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NASA To Launch 2020 Mars Rover Via ULA’s Atlas V

Aug 30, 2016 05:34 AM EDT

The highly anticipated Mars 2020 mission will be launched by United Launch Alliance's (ULA) Atlas V rocket, NASA announced last week.

"We are honored that NASA has selected ULA to provide another robotic science rover to Mars on this tremendously exciting mission," Laura Maginnis, vice president of Custom Services at ULA, said in a statement.

"Our launch vehicles have a rich heritage with Mars, supporting 17 successful missions over more than 50 years. ULA and our heritage rockets have launched every U.S. spacecraft to the red planet, including Mars Science Lab, as well as the Spirit and Opportunity rovers."

The mission is scheduled to be deployed to the Red Planet in July 2020, at a time when Earth and Mars are closest to each other, with just 62.1 million km apart. It will be launched from Cape Canaveral Air Force Station in Florida aboard ULA's Atlas V 541 rocket, which includes a 5-meter diameter payload fairing and four rocket motors.

"With 64 successful missions spanning more than a decade of operational service, the commercially developed Atlas V is uniquely qualified to provide the best value launch service for these critical science missions," Tony Bruno, CEO of ULA, said in a statement.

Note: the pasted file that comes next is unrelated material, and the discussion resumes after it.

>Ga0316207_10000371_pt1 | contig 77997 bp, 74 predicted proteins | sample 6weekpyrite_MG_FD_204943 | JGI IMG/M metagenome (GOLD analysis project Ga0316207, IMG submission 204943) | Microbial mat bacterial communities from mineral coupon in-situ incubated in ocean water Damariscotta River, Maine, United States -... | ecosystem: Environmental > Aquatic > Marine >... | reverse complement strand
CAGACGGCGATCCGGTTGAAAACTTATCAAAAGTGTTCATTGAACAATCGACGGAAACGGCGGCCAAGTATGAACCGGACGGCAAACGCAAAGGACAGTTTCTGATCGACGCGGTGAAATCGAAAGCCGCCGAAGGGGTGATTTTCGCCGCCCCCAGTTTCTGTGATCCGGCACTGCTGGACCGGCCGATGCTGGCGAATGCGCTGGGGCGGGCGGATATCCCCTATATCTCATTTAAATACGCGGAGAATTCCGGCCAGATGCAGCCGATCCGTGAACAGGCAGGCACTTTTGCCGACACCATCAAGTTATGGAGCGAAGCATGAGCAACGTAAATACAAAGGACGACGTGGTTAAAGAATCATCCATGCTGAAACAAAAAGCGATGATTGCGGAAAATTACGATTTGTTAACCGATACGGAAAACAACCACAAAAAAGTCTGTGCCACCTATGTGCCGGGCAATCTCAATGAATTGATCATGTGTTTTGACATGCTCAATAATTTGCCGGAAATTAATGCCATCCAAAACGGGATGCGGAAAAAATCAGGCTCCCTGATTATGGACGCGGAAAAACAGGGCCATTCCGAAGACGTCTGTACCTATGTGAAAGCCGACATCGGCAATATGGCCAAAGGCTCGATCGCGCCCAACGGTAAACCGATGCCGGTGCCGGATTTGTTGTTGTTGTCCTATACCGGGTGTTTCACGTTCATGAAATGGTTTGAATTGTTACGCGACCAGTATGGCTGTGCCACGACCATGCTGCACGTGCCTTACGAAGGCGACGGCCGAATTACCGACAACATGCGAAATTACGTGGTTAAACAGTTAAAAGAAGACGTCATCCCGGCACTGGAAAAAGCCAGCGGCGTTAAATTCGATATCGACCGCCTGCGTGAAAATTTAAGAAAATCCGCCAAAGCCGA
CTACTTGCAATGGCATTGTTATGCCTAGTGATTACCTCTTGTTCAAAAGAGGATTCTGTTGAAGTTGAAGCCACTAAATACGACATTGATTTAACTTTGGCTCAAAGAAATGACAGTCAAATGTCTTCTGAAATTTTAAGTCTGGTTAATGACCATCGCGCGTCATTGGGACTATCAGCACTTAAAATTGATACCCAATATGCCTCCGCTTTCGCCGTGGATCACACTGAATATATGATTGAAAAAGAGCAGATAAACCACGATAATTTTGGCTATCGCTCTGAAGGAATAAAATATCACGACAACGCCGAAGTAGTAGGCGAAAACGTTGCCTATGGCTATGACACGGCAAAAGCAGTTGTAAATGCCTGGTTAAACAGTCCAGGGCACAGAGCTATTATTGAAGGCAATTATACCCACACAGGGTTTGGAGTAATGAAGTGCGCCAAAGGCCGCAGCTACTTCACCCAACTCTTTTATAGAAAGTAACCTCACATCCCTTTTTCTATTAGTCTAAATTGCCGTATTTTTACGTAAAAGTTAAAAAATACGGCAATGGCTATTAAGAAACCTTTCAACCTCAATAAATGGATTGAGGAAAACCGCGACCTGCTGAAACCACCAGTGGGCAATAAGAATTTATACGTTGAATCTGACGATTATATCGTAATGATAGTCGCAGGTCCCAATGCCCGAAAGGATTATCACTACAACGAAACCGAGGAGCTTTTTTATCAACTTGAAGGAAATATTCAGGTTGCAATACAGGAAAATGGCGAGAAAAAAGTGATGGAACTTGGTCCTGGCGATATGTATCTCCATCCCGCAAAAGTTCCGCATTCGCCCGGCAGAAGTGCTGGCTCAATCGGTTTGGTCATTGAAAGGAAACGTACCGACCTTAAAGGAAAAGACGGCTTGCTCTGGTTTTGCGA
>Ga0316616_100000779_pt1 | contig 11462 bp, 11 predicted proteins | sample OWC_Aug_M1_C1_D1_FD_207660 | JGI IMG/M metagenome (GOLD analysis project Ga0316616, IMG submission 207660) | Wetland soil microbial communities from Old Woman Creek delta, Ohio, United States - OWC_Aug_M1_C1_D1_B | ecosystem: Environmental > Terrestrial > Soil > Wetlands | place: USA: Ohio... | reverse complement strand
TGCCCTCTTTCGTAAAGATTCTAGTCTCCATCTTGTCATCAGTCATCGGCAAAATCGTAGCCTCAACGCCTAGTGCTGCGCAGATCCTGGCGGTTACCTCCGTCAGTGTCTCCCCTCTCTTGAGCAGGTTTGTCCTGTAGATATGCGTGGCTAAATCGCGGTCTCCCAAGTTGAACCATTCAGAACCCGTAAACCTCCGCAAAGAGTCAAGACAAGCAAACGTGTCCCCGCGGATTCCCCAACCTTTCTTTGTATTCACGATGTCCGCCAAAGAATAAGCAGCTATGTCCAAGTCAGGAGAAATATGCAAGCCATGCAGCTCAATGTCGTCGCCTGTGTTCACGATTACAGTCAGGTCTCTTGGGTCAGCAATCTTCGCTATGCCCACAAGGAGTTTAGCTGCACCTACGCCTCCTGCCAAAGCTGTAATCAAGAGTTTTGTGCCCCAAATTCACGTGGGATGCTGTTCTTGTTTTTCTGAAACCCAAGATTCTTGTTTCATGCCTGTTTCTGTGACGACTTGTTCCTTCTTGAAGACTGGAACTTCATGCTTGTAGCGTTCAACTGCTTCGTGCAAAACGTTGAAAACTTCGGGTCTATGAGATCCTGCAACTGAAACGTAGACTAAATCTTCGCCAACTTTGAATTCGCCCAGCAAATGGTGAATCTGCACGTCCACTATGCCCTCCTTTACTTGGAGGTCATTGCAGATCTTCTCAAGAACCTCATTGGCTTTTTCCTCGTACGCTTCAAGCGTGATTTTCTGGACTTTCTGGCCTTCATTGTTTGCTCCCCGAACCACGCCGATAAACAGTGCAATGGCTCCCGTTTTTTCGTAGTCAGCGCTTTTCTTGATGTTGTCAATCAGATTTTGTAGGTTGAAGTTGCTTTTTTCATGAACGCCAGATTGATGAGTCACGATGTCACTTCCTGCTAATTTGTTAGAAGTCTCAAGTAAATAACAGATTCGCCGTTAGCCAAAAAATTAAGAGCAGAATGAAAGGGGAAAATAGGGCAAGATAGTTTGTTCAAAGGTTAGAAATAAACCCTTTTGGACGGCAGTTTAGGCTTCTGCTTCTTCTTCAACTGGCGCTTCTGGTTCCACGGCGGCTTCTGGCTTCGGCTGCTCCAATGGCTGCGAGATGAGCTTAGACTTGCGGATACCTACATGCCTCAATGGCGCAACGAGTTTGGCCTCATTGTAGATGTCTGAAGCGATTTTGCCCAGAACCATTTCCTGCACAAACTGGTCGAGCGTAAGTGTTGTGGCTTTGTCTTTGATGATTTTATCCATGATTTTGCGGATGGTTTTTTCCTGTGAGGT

Mars 2020 is tasked to do geological research on the Red Planet, as well as to scan the surface for signs of habitability and to search for evidence of ancient microbial life on the planet.

The 2020 rover incorporates several features of the Curiosity rover, such as the landing system and the rover's chassis, which was created out of leftover parts originally made for Curiosity.

The rover will also have a radioisotope thermoelectric generator, which was originally created as a backup part for Curiosity. But it will feature several upgraded instruments that allow better control, such as the Terrain Relative Navigation - a new landing method that allows the rover to be maneuvered during descent.

The launch of Mars 2020 will cost about $243 million, which includes the launch services contract awarded to ULA, Inverse reports. The company, which is a partnership between aerospace engineering giants Lockheed Martin and Boeing, has achieved a series of successful commercial space missions in the past few years, such as the launch of Delta IV Heavy and a mission for the National Reconnaissance Office (NRO) last July.

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